House of Commons Hansard #259 of the 41st Parliament, 1st Session. (The original version is on Parliament's site.) The word of the day was witnesses.


Safer Witnesses ActGovernment Orders

4:55 p.m.


Devinder Shory Conservative Calgary Northeast, AB

Mr. Speaker, today I rise to add my voice in support of Bill C-51, the safer witnesses act. As we have heard from my hon. colleagues, the bill would make important amendments to the witness protection program, which first came into effect in 1996. Before that time, Canada offered witness protection services to those who could provide critical information during a police investigation and court proceedings. However, it was practised on an informal basis. The 1996 act introduced more formality into the process.

As with many laws that have been on the books for a while, the original act is now in need of amendments to reflect our changing environment and to strengthen the protection provided to witnesses, as well as to those who protect them.

As we have heard in the House and at committee, the proposed legislation contains recommendations that have come from a few sources. They include the 2008 report by the Standing Committee on Public Safety and National Security, the 2010 Commission of Inquiry into the Investigation of the Bombing of Air India Flight 182, and stakeholder consultations with the federal departments and agencies, the provinces and law enforcement agencies.

I would like to focus my remarks today on a couple of areas of proposed changes within the bill, which directly address the concerns we heard from our provincial stakeholders.

There are witness protection programs in five provinces, namely Alberta, Saskatchewan, Manitoba, Ontario and Quebec. The federal program differs from the provincial ones in some areas. Typically, the provincial programs are aimed at victims of violence who need support before and during a trial, which could include accompanying the witness to trial, temporary relocation or limited financial support. They have their own administrative criteria and are designed to meet the needs of their own law enforcement agencies.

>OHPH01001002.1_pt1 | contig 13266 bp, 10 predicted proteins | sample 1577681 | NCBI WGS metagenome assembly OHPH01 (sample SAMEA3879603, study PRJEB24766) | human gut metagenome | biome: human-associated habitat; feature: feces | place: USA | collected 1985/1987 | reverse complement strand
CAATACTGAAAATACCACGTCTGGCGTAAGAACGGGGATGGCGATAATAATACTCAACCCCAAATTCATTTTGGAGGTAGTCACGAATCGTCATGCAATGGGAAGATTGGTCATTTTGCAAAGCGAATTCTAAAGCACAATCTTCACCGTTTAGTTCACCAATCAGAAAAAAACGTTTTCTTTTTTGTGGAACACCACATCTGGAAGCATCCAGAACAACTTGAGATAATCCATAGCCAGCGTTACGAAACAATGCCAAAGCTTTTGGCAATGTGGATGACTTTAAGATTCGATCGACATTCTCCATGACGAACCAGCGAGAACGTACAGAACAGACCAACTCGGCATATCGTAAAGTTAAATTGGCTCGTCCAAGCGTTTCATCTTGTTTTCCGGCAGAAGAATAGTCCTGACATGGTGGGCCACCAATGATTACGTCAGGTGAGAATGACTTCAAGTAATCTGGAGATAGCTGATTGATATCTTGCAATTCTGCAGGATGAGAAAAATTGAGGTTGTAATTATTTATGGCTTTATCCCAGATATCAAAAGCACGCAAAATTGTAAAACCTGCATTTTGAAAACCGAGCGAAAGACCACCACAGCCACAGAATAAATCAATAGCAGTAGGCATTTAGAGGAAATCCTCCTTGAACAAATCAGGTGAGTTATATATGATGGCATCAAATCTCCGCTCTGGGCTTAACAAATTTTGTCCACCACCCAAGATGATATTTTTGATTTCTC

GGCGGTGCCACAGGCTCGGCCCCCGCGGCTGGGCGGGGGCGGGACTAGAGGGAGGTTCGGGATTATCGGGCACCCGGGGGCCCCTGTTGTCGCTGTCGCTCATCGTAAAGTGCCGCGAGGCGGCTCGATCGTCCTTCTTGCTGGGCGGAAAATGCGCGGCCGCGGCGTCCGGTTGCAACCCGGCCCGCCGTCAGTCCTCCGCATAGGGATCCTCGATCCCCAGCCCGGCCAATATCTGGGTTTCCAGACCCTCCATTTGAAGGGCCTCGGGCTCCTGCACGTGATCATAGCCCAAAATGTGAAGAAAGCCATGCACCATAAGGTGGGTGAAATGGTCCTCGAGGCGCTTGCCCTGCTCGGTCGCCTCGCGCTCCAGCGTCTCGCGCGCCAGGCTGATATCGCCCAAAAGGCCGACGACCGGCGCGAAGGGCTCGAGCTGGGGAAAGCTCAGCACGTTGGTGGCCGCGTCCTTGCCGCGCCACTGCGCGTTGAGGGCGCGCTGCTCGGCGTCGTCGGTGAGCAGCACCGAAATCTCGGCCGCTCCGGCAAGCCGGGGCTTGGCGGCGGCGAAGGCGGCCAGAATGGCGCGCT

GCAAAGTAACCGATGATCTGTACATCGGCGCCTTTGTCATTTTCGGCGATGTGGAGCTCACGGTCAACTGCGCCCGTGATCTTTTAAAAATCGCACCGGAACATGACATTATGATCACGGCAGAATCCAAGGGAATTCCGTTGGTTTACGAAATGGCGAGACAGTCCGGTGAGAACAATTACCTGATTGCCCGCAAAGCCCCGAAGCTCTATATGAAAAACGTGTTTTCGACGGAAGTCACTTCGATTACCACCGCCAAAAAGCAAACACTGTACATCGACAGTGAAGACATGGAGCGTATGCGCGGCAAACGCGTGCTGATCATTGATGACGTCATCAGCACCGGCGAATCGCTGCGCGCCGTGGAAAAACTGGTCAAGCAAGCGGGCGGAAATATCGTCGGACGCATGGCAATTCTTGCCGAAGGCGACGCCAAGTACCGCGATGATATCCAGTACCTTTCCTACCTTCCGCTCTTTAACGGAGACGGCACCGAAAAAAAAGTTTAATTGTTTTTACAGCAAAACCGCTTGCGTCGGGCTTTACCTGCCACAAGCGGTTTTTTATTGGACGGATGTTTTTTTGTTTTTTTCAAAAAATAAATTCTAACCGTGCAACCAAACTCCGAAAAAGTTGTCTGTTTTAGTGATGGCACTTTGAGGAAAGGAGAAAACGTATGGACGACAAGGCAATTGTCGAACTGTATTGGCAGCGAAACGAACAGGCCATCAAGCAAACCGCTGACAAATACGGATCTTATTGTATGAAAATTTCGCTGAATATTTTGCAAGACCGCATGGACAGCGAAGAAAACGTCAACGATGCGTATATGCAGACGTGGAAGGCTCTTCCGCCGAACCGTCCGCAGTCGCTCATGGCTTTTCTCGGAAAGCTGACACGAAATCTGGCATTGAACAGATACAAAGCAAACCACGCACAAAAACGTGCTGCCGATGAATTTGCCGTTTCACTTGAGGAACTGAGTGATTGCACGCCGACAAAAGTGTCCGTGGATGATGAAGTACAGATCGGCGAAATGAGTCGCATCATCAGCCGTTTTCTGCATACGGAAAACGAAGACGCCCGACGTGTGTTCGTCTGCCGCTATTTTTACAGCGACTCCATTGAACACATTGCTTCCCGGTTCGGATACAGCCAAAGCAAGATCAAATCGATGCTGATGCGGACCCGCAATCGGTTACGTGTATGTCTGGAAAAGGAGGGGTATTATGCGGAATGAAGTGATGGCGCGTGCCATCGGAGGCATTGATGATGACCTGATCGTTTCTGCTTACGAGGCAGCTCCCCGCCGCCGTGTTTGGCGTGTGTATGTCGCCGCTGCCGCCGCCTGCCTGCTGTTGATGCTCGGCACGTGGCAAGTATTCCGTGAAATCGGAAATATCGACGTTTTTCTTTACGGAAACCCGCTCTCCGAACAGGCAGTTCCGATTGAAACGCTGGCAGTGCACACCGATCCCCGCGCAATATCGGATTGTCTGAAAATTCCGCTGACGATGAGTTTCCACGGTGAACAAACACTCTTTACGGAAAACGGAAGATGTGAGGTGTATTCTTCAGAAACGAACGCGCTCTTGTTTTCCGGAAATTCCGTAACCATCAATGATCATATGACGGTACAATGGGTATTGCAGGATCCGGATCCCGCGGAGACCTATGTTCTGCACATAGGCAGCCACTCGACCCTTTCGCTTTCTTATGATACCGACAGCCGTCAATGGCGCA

The decision whether to refer a witness for possible admission into the federal program or provincial program rests with the individual police forces dealing with criminal investigations. They make their decisions on a case by case basis, depending on cost, threat level and the length of time the protection is needed. For complex federal cases, provinces may choose to refer their witnesses for consideration of admission into the federal program.

One of the loudest calls we have had from our provincial counterparts is the need to streamline the current process for obtaining secure identity changes for their protectees. The concern among the provinces is that the RCMP can currently only assist federal protectees for the purpose of obtaining the federal documents required for secure identity changes. What this means is that the provinces must temporarily admit their protectees into the federal witness protection program to allow the RCMP to assist in this process.